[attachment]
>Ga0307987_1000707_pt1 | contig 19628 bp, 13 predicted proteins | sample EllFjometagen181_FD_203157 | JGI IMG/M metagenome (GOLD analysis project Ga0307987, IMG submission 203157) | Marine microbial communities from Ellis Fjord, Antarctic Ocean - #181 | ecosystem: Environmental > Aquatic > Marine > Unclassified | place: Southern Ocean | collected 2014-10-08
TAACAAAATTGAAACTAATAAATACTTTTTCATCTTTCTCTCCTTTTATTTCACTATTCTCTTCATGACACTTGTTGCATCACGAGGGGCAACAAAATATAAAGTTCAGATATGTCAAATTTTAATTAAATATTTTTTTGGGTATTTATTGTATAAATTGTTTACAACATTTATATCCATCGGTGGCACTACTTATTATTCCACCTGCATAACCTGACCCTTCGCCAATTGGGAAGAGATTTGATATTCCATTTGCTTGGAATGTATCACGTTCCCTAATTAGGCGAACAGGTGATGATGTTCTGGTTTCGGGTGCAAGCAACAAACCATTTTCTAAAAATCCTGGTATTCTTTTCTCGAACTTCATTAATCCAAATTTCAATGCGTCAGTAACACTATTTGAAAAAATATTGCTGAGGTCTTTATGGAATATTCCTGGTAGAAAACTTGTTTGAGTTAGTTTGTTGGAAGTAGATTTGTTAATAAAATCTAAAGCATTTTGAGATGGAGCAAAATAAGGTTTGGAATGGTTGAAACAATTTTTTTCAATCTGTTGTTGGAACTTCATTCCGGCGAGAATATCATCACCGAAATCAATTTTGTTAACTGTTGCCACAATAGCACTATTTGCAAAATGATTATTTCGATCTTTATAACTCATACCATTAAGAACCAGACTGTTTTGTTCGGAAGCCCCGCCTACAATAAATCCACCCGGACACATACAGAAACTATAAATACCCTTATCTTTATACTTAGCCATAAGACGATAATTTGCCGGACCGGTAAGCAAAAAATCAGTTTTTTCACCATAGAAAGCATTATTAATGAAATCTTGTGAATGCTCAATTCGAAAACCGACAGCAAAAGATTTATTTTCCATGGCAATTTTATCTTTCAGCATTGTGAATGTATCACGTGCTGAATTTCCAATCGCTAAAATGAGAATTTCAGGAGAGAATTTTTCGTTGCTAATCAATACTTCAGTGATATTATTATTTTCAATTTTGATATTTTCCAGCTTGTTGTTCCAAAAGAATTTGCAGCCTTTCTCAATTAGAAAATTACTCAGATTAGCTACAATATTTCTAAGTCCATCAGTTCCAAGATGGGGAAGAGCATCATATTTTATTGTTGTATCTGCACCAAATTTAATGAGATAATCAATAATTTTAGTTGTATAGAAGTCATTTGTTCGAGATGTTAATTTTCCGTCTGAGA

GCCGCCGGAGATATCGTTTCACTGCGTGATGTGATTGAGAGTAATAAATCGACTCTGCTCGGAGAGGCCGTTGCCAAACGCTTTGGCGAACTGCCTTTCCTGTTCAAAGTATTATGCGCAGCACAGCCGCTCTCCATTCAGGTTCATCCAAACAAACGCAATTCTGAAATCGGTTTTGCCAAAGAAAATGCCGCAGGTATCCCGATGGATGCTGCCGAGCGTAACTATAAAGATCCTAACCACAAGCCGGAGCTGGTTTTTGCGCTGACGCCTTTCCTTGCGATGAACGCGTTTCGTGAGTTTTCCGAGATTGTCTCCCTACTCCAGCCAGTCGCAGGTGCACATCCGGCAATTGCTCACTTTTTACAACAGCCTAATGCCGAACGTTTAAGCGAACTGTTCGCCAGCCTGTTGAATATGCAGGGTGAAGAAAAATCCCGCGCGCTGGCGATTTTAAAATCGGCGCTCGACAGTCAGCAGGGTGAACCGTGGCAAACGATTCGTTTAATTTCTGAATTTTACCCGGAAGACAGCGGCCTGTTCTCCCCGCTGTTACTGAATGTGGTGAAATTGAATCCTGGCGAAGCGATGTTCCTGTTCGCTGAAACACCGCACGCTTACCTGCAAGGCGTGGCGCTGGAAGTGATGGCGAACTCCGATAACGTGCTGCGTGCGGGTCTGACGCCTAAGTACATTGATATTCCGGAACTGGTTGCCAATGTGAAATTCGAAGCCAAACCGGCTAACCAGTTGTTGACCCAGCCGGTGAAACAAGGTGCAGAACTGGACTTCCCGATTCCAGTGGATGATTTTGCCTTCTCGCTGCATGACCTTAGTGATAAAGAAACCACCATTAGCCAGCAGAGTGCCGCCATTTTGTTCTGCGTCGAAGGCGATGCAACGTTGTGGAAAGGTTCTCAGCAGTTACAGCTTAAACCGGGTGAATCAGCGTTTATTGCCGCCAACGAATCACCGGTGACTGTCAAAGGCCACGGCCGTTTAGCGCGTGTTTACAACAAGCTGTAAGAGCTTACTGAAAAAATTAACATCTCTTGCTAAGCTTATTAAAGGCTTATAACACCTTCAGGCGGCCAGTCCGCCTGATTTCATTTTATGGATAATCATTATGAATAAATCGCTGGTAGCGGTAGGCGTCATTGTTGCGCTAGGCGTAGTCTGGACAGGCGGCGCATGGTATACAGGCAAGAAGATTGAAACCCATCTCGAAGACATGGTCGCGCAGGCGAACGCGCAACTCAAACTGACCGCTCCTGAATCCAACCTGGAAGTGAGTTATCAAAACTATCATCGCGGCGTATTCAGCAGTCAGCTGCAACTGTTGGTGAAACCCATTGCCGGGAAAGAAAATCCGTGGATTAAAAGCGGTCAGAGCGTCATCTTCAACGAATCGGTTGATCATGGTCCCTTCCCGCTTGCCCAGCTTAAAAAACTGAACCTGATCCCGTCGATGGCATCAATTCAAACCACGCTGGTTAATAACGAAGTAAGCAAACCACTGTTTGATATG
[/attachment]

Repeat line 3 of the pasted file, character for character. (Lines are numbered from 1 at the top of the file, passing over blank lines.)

GCCGCCGGAGATATCGTTTCACTGCGTGATGTGATTGAGAGTAATAAATCGACTCTGCTCGGAGAGGCCGTTGCCAAACGCTTTGGCGAACTGCCTTTCCTGTTCAAAGTATTATGCGCAGCACAGCCGCTCTCCATTCAGGTTCATCCAAACAAACGCAATTCTGAAATCGGTTTTGCCAAAGAAAATGCCGCAGGTATCCCGATGGATGCTGCCGAGCGTAACTATAAAGATCCTAACCACAAGCCGGAGCTGGTTTTTGCGCTGACGCCTTTCCTTGCGATGAACGCGTTTCGTGAGTTTTCCGAGATTGTCTCCCTACTCCAGCCAGTCGCAGGTGCACATCCGGCAATTGCTCACTTTTTACAACAGCCTAATGCCGAACGTTTAAGCGAACTGTTCGCCAGCCTGTTGAATATGCAGGGTGAAGAAAAATCCCGCGCGCTGGCGATTTTAAAATCGGCGCTCGACAGTCAGCAGGGTGAACCGTGGCAAACGATTCGTTTAATTTCTGAATTTTACCCGGAAGACAGCGGCCTGTTCTCCCCGCTGTTACTGAATGTGGTGAAATTGAATCCTGGCGAAGCGATGTTCCTGTTCGCTGAAACACCGCACGCTTACCTGCAAGGCGTGGCGCTGGAAGTGATGGCGAACTCCGATAACGTGCTGCGTGCGGGTCTGACGCCTAAGTACATTGATATTCCGGAACTGGTTGCCAATGTGAAATTCGAAGCCAAACCGGCTAACCAGTTGTTGACCCAGCCGGTGAAACAAGGTGCAGAACTGGACTTCCCGATTCCAGTGGATGATTTTGCCTTCTCGCTGCATGACCTTAGTGATAAAGAAACCACCATTAGCCAGCAGAGTGCCGCCATTTTGTTCTGCGTCGAAGGCGATGCAACGTTGTGGAAAGGTTCTCAGCAGTTACAGCTTAAACCGGGTGAATCAGCGTTTATTGCCGCCAACGAATCACCGGTGACTGTCAAAGGCCACGGCCGTTTAGCGCGTGTTTACAACAAGCTGTAAGAGCTTACTGAAAAAATTAACATCTCTTGCTAAGCTTATTAAAGGCTTATAACACCTTCAGGCGGCCAGTCCGCCTGATTTCATTTTATGGATAATCATTATGAATAAATCGCTGGTAGCGGTAGGCGTCATTGTTGCGCTAGGCGTAGTCTGGACAGGCGGCGCATGGTATACAGGCAAGAAGATTGAAACCCATCTCGAAGACATGGTCGCGCAGGCGAACGCGCAACTCAAACTGACCGCTCCTGAATCCAACCTGGAAGTGAGTTATCAAAACTATCATCGCGGCGTATTCAGCAGTCAGCTGCAACTGTTGGTGAAACCCATTGCCGGGAAAGAAAATCCGTGGATTAAAAGCGGTCAGAGCGTCATCTTCAACGAATCGGTTGATCATGGTCCCTTCCCGCTTGCCCAGCTTAAAAAACTGAACCTGATCCCGTCGATGGCATCAATTCAAACCACGCTGGTTAATAACGAAGTAAGCAAACCACTGTTTGATATG